To mark this pious day, Sikhs throng Gurudwaras before dawn with flowers and generous offerings in their hands. In Punjab, the offerings are still in the form of freshly-prepared dishes and sweets but in cities, these are being replaced, disappointingly, by money. Processions (with Panj Pyaare in the middle) are made throughout the lanes of the state of Punjab. Flowers are also showered on them by people wherever they go.

Rural folks of Punjab can often be seen as performing the brilliant dance form of Bhangra (which tells the story of the entire process of farming - from tilling of soil to harvesting). This prepares Punjabis (as people of Punjab are known as) for the joy of harvest season coming ahead.

In short, its a day of joy and celebrations before the hard yet fruitful period of harvesting begins.

Some general misconceptions regarding Baisakhi

There are some misconceptions in the society (and world alike) regarding the day of Baisakhi. I will try to clear most of them -

Myth: Baisakhi is only a Sikh festival.

Fact: It is predominantly a Sikh festival but is also celebrated (under different names, of course) in various parts of the subcontinent. Eg: Rongali Bihu (Assam), Naba Bharsha (West Bengal), Pohela Boishakh (Tripura), Vishu (Kerala), Pongal (Tamil Nadu), Vesakha (Buddhists areas), etc. The names might be different but the flavour is, essentially, the same.

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Myth: Baisakhi is only celebrated on 13th April.

Fact: This is incorrect. Baisakhi is a 3-day festival in the state of Punjab.

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Myth: Baisakhi marks the new year for Sikhs.

Fact: This is incorrect. Though, Baisakhi marks the new year for some communities of India, it is not the start of the Sikh new year. According to Nanakshahi calendar (the most followed one by Sikhs), new year begins on the first day of Chaitra month (around 13th-14th of March usually).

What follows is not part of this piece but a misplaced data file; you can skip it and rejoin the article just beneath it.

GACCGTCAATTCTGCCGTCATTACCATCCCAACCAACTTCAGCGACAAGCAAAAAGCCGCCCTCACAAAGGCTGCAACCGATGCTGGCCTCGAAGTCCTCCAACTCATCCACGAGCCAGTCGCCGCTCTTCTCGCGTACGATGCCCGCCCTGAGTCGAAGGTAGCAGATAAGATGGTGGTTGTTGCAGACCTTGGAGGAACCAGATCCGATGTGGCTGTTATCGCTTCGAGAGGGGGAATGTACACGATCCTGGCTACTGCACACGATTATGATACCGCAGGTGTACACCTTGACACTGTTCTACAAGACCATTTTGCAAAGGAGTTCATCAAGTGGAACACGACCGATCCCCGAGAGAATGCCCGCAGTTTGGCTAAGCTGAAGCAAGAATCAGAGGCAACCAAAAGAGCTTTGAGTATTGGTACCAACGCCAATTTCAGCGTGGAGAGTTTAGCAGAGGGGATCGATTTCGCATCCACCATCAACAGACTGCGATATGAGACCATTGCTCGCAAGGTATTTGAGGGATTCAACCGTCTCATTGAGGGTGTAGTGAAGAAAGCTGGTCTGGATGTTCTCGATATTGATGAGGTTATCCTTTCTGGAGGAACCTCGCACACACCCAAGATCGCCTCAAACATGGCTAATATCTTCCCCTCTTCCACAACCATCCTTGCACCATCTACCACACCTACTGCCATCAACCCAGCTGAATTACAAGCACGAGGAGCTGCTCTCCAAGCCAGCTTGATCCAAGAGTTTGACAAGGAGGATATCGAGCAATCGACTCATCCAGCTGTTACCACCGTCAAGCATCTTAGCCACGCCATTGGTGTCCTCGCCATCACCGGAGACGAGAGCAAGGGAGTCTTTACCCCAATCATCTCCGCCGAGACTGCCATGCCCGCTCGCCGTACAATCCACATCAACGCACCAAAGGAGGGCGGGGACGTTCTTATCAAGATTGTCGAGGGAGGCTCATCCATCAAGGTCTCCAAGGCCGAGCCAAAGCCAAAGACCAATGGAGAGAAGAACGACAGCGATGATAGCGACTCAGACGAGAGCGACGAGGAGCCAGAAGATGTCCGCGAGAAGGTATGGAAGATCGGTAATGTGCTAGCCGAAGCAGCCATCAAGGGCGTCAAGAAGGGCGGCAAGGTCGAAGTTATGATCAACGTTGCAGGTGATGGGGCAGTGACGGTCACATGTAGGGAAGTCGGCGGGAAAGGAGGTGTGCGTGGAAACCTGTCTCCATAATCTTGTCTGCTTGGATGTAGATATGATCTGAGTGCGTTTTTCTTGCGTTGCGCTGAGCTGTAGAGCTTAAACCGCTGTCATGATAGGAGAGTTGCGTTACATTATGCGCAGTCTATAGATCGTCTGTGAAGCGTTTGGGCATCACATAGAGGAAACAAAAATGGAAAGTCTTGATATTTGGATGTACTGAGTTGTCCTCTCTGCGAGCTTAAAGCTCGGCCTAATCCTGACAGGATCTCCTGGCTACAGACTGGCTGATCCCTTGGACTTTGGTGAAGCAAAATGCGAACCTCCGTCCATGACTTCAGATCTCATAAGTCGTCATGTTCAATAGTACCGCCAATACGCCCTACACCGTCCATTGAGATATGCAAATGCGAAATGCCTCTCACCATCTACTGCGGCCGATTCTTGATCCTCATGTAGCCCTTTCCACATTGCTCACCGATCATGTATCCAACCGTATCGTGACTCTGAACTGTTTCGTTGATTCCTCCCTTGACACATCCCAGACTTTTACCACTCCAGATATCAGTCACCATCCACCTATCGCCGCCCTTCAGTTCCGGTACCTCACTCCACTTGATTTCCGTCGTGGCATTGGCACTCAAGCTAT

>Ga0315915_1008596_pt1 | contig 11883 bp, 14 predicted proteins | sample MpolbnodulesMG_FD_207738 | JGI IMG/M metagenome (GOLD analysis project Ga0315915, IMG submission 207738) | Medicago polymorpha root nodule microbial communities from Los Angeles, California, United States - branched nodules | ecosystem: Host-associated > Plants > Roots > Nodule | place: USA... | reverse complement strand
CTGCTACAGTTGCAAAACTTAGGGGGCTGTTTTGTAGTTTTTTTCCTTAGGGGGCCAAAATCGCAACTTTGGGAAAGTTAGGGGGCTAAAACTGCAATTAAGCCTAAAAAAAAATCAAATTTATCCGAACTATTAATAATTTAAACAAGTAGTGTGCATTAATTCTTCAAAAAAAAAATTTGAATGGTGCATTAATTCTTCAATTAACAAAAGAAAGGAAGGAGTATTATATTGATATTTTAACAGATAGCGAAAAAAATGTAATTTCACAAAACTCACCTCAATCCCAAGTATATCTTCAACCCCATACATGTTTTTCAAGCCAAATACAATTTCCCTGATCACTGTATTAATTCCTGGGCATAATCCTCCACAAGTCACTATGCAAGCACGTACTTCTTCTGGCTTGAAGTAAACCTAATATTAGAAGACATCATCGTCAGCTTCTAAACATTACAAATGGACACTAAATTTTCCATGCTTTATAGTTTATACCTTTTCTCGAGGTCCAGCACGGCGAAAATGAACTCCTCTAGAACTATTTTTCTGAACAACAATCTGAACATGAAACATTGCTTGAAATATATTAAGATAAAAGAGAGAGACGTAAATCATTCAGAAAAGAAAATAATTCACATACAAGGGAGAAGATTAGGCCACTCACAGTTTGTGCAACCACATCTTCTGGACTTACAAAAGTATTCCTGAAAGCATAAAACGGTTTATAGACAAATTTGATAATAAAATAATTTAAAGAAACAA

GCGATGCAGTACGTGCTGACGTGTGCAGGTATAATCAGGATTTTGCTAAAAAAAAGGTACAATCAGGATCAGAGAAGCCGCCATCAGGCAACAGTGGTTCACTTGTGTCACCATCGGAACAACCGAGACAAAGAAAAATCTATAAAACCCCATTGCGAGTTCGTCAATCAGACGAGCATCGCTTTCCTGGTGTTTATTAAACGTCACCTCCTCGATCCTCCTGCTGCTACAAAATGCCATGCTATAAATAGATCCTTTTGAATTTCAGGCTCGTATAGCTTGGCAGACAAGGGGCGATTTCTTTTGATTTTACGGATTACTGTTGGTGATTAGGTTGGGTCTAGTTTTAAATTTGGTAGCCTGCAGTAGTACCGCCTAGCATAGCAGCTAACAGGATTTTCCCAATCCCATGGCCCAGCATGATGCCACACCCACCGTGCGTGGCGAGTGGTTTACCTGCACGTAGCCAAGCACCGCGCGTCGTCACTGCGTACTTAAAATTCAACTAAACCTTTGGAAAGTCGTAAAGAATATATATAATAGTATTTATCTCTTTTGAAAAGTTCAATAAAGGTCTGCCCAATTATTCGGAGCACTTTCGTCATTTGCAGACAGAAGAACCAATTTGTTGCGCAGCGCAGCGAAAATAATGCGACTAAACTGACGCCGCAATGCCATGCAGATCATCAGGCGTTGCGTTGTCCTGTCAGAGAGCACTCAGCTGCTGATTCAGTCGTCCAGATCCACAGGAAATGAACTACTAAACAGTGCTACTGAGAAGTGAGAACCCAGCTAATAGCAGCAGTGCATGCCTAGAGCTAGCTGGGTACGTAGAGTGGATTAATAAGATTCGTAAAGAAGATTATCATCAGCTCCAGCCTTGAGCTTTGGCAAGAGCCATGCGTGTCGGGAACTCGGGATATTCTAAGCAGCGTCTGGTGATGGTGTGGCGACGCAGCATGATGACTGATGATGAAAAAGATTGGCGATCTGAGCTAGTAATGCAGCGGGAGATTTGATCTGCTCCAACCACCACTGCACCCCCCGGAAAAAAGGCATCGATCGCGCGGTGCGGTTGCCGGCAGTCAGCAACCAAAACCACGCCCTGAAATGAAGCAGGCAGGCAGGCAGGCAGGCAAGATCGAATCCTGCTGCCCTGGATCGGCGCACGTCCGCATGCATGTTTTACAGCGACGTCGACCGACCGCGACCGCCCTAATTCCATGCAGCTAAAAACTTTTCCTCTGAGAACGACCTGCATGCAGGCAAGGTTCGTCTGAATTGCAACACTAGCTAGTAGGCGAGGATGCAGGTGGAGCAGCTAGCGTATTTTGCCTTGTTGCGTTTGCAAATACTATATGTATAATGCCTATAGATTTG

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Myth: Baisakhi is a holiday in India only.

Fact: Even I used to think so until recently, when I bumped into one of the latest news from Malaysia. The Malaysian Prime Minister, Najib Razak, has announced that beginning 2013, all government servants from the Sikh community will be given a day off on Baisakhi! (Please do correct me if I have heard it wrong!)

My message to all..

My best wishes to all my readers (from India or abroad) on this joyous and colourful day of Baisakhi.

Though the day is meant to be celebrated with gay and joy but please don't malign the culture by infusing your money in mass-dramatization and mass-advertisement of the pure festival of Baisakhi. A huge amount of money goes to the drain when lavish parties are thrown in various cities marking the celebration of this day but remember with a mug of beer in your hand and several green leaves (read: money) in your pocket, you are not celebrating Baisakhi but only your lack of understanding of Indian culture!

Please also respect the ones who were forcefully and mercilessly laid to rest by the evils on this day. They were also someone's children, parents, brothers, sisters and grand-parents.

Peace and love to all!

Comments

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    • ChitrangadaSharan profile image

      Chitrangada Sharan 4 years ago from New Delhi, India

      Wonderful hub! So many details about Baisakhi----Very interesting and well presented indeed!

      I have voted it up too. Wish you all the best!

    • Kathryn Stratford profile image

      Kathryn 4 years ago from Manchester, Connecticut

      It is fascinating to hear about history, holidays and customs from other countries. Thank you for sharing this with us.

      It is so sad that there's been some evil done in a couple of different years in the past during that time.

      Voted up and sharing.

    • rose-the planner profile image

      rose-the planner 4 years ago from Toronto, Ontario-Canada

      I found the information you provided on the Sikh Festival of Baisakhi very interesting. It is unfortunate that such a festive occasion was tainted by extreme violence so many years ago. It's sad that history had to repeat itself. Excellent article! Thanks for sharing. (Voted Up) -Rose

    • Hridyapal-Bhogal profile image
      Author

      Hridyapal 4 years ago from New Delhi, India

      I am deeply humbled by all your comments! Many thanks for your support!